NASA’s twin spacecraft GRAIL successfully completed its entry to lunar orbit and is preparing to study the moon in unprecedented detail. It will allow scientists to understand what goes on below the lunar surface. In this particular case the name GRAIL stands for Gravity Recovery And Interior Laboratory.
GRAIL-A spacecraft successfully completed its planned main engine burn at 2 p.m. PST (5 p.m. EST) on saturday, Dec 31. As of 3 p.m. PST (6 p.m. EST), GRAIL-A is in an orbit of 90 kilometers by 8,363 kilometers around the moon that takes approximately 11.5 hours to complete.
GRAIL-B achieved lunar orbit at 2:43 p.m. PST (5:43 p.m. EST) on Sunday, Jan 1.
Once both spacecraft are operating, science work will begin in March. GRAIL spacecrafts will transmit radio signals precisely defining the distance between them. As they fly over areas of greater and lesser gravity caused by visible features such as mountains and craters, and masses hidden beneath the lunar surface, the distance between the two spacecraft will change slightly.
Scientists will translate this information into a high-resolution map of the moon’s gravitational field. The data will allow scientists to understand what goes on below the lunar surface. This information will increase knowledge of how Earth and its rocky neighbors in the inner solar system developed into the diverse worlds we see today.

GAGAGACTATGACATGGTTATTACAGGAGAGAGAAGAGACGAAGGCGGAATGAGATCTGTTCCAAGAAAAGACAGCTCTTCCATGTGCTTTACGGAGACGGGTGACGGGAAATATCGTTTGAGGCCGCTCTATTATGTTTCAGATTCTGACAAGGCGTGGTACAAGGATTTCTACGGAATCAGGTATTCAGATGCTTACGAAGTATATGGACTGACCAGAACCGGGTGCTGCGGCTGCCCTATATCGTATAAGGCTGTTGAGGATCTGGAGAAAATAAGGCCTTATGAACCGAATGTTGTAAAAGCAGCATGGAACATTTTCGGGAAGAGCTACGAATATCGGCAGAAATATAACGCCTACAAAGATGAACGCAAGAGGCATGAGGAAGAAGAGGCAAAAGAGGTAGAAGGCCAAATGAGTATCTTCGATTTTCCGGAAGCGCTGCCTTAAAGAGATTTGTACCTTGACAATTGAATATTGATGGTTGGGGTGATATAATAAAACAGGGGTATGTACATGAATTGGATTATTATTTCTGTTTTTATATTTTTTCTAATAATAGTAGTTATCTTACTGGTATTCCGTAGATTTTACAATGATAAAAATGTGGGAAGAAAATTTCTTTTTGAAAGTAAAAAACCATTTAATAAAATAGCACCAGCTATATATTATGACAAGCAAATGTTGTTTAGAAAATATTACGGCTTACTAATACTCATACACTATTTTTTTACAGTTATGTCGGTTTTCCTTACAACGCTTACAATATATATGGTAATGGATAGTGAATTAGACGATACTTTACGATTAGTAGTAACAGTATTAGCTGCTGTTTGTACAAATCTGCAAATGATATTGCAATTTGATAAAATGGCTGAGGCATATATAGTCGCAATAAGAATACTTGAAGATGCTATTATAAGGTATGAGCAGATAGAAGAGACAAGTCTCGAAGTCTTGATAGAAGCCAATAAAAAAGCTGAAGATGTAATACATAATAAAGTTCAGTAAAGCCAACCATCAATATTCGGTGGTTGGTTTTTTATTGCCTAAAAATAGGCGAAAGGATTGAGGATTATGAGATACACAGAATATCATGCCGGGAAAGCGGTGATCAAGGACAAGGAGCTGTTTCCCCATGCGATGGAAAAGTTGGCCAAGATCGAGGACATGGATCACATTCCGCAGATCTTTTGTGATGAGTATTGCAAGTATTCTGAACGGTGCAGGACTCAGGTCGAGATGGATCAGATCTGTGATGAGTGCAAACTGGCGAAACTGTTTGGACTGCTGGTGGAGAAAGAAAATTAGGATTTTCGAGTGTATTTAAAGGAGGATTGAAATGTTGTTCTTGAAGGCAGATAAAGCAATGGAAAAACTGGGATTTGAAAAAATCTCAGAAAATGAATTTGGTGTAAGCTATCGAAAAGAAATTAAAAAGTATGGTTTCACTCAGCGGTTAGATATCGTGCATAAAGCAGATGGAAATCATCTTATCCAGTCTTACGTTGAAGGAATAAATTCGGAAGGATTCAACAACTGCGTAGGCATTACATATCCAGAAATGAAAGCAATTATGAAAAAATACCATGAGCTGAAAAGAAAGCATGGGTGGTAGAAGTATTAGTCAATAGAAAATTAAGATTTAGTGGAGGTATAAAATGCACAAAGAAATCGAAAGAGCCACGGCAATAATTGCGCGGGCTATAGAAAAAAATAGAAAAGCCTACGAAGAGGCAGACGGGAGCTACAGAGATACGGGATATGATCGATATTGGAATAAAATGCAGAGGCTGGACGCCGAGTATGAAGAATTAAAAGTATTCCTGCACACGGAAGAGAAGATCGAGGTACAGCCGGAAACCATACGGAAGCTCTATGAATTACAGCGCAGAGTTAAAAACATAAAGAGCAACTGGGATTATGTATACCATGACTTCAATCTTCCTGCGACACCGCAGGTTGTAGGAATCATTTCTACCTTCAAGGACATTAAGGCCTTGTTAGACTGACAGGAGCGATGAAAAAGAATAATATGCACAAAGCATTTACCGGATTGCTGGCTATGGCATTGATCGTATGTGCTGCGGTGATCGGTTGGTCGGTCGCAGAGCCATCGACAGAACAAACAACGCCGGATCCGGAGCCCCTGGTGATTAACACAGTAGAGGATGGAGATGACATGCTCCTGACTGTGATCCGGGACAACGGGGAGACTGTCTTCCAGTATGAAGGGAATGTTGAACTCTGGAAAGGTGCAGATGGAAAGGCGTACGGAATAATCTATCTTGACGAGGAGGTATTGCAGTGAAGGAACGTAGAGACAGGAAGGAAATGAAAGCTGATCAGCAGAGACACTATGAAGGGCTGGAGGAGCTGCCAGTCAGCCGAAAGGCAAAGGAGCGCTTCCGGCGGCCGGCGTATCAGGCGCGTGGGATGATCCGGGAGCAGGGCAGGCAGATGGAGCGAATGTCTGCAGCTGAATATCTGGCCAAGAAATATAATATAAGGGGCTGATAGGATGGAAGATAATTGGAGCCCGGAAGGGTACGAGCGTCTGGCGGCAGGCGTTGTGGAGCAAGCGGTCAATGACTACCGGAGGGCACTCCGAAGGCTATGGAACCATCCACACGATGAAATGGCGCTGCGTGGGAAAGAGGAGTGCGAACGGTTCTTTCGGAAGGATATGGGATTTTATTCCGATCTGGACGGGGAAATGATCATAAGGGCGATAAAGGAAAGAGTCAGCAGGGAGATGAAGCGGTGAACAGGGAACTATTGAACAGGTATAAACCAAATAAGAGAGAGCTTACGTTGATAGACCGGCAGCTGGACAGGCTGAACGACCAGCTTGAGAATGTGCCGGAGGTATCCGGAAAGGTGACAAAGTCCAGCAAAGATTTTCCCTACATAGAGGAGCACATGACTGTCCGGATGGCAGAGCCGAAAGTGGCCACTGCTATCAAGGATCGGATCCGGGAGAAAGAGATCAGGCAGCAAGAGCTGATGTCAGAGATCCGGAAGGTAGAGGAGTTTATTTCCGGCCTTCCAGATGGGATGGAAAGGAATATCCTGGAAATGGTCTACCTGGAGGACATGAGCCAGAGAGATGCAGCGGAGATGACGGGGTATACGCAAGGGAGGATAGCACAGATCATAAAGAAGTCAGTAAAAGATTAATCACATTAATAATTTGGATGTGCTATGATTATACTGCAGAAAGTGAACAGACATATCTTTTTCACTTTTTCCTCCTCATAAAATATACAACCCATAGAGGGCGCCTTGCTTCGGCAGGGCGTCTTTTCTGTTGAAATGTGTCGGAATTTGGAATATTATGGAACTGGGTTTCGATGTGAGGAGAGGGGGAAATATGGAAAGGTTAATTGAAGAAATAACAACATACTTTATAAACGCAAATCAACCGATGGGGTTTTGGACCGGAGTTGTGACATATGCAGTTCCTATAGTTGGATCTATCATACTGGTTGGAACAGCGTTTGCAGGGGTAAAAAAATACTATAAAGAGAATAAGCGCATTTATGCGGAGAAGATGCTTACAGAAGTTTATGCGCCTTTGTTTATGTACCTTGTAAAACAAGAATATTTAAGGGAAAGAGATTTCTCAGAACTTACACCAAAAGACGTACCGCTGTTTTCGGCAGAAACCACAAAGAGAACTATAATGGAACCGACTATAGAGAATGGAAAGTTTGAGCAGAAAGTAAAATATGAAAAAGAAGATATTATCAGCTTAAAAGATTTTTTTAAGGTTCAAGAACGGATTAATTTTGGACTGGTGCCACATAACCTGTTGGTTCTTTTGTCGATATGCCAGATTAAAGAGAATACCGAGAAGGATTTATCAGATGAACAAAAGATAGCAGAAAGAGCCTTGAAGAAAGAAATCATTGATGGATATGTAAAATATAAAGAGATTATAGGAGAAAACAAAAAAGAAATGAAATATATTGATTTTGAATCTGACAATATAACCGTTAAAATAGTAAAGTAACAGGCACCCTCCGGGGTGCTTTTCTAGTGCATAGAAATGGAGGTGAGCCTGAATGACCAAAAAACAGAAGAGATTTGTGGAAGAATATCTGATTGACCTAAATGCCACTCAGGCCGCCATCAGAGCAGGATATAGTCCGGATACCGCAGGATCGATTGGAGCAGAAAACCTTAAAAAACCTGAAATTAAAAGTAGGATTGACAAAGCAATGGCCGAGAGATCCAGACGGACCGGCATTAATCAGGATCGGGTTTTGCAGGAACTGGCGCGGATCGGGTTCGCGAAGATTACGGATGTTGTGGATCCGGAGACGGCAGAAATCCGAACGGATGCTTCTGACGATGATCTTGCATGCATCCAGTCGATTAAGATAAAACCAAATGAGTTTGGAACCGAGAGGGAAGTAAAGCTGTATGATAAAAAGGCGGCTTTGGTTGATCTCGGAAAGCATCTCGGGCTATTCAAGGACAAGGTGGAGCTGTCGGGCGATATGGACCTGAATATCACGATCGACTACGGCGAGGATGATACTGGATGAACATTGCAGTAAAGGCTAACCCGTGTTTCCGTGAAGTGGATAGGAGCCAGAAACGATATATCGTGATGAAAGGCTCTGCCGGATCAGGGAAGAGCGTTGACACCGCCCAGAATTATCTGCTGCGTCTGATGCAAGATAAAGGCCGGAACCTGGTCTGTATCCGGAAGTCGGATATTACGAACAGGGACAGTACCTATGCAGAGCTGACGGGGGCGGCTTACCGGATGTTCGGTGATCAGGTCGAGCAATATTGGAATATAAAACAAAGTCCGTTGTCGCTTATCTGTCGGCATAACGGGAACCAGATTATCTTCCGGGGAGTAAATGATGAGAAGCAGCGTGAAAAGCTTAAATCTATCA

“My resolution for the new year is to unlock lunar mysteries and understand how the moon, Earth and other rocky planets evolved,” said Maria Zuber, GRAIL principal investigator at the Massachusetts Institute of Technology in Cambridge.
Each spacecraft carries a small camera called GRAIL MoonKAM (Moon Knowledge Acquired by Middle school students) with the sole purpose of education and public outreach. The MoonKAM program is led by Sally Ride, America’s first woman in space, and her team at Sally Ride Science in collaboration with undergraduate students at the University of California in San Diego.
GRAIL MoonKAM will engage middle schools across the country in the GRAIL mission and lunar exploration. Thousands of fifth to eighth grade students will select target areas on the lunar surface and send requests to the GRAIL MoonKAM Mission Operations Center in San Diego. Photos of the target areas will be sent back by the GRAIL satellites for students to study.
A student contest that began in October 2011 also will choose new names for the spacecraft. The new names are scheduled to be announced in January 2012. Ride and Maria Zuber, the mission’s principal investigator at the Massachusetts Institute of Technology in Cambridge, chaired the final round of judging.
NASA’s Jet Propulsion Laboratory in Pasadena, Calif., manages the GRAIL mission for NASA’s Science Mission Directorate, Washington. The GRAIL mission is part of the Discovery Program managed at NASA’s Marshall Space Flight Center in Huntsville, Ala. Lockheed Martin Space Systems in Denver built the spacecraft. JPL is a division of the California Institute of Technology in Pasadena.
Featured image: Artist concept of GRAIL mission. Credit: NASA/JPL-Caltech
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